Thursday, August 30, 2007


Al-Sadr and the Mahdi Army

(AP) - A look at Shiite cleric Muqtada al-Sadr and his Mahdi Army militia, which he said Wednesday would "freeze" operations for up to six months.
MUQTADA AL-SADR: The radical Shiite cleric commands influence as both a political force and leader of the Mahdi Army, a network of militiamen and other factions involved in community services. Based in the Shiite holy city of Najaf, al-Sadr is the son of the late Grand Ayatollah Mohammed Sadiq al-Sadr, the most powerful Shiite clerics in Iraq in the late 1990s. He was killed in a 1999 ambush that his followers blame on the regime of Saddam Hussein.
The younger al-Sadr launched two major uprisings against U.S. and coalition forces in 2004. He maintained his anti-American stance, but later agreed to work with the Washington-backed government of Prime Minister Nouri al-Maliki. In April, five of al-Sadr's followers resigned from al-Maliki's Cabinet to demand a resolution setting a timetable for U.S. troop withdrawal. Al-Sadr disappeared from public view at the start of the U.S.-led security crackdown in Baghdad in February. U.S. officials claimed al-Sadr was hiding in Iran, but al-Sadr never confirmed his whereabouts. He returned to the public stage in May with a fiery anti-American sermon to thousands of followers.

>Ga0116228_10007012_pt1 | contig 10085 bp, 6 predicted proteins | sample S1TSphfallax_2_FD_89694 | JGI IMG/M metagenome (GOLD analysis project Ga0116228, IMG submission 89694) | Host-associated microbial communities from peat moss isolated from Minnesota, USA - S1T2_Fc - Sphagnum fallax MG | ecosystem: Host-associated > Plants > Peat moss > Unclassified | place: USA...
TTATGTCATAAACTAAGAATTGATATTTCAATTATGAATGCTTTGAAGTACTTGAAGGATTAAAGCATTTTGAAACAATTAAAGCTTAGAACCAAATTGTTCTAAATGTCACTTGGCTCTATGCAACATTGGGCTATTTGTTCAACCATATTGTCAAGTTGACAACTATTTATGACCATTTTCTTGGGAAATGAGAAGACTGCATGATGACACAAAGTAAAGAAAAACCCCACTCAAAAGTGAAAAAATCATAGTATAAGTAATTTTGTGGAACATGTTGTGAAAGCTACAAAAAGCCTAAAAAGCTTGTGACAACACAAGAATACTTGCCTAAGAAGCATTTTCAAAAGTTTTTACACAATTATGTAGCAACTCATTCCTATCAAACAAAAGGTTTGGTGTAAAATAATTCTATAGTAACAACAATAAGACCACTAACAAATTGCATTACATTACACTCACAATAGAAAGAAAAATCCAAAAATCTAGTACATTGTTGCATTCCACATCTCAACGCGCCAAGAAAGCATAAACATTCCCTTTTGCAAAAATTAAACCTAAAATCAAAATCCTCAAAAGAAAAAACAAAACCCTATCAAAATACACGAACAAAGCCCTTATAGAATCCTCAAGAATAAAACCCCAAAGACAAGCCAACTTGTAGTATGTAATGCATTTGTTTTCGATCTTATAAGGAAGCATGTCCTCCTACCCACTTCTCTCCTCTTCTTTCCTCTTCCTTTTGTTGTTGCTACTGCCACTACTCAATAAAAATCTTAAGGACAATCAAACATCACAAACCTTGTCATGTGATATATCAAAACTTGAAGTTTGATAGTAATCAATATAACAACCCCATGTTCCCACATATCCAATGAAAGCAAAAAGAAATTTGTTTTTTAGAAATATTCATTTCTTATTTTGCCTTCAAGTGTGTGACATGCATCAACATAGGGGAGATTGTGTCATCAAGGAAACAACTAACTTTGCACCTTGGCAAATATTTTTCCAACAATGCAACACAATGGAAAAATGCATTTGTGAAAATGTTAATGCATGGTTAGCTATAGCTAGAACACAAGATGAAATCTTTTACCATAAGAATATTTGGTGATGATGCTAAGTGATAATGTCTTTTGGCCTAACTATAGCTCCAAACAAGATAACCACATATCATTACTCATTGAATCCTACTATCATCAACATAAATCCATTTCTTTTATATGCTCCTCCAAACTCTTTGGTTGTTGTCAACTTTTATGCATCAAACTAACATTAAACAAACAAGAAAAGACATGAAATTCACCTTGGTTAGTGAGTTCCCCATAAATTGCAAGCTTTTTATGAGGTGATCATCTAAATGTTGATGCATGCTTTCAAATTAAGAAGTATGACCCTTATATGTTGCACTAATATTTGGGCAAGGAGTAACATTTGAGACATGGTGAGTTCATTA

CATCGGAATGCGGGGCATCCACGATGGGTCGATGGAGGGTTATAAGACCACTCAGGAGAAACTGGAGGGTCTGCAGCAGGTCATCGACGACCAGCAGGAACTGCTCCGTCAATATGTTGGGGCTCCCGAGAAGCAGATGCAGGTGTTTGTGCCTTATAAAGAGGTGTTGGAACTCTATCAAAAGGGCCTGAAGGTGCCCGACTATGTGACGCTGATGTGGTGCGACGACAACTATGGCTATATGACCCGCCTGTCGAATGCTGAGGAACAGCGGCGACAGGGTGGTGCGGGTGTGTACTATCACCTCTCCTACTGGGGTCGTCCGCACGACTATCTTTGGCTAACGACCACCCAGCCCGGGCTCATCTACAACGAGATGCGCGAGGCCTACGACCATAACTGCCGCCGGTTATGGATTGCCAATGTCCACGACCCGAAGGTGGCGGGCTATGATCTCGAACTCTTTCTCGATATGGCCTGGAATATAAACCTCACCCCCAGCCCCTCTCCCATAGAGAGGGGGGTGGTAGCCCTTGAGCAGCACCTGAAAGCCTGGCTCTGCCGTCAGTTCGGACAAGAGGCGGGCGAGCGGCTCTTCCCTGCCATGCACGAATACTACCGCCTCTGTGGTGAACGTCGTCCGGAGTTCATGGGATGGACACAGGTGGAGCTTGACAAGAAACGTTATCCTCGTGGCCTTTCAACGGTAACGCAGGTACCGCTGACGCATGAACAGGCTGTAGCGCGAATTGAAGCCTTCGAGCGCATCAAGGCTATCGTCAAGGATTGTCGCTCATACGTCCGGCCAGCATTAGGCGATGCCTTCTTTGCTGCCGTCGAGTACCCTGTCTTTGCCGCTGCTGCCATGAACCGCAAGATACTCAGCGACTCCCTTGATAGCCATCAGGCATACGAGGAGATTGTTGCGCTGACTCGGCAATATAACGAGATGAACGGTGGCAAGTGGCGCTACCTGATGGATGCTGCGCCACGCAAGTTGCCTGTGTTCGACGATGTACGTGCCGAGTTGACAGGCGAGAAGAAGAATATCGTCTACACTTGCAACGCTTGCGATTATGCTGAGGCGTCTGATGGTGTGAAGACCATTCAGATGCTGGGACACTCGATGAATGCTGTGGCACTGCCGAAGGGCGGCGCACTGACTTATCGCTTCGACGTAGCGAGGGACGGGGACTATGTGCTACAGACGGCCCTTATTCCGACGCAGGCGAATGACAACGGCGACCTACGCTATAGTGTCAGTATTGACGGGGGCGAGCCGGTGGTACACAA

MAHDI ARMY: The militia faction was formed in the turbulent months after the U.S.-led invasion of Iraq in 2003 by fighters loyal to al-Sadr. It has grown into one of the most powerful armed groups in Iraq by offering both protection to Shiites and providing needed community outreach such as clinics and welfare services. The Madhi Army — often known by its Arabic name Jaish al-Mahdi, or JAM — mobilized the two uprising against U.S.-led forces in 2004 and turned al-Sadr into a major figure in post-Saddam Iraq.
The Mahdi Army began to fragment this year with some factions suspected of forging closer ties with Iran while breaking away from al-Sadr's grip. Mahdi militiamen have recently intensified battles with the Badr Brigade — the private army of Iraq's main Shiite political group — for control of areas across oil-rich southern Iraq.
The number of Mahdi members is unclear. Some estimates range as high as 50,000 to 60,000 hardcore fighters, but others have set the figure lower. There are also many non-militiamen who are sympathetic to al-Sadr and his movement. It takes its name from a messianic figure central to Shiite Islam: the Mahdi, or so-called Hidden Imam, who disappeared as a child in the 9th century. Shiites believe he will return one day to bring justice to Earth.

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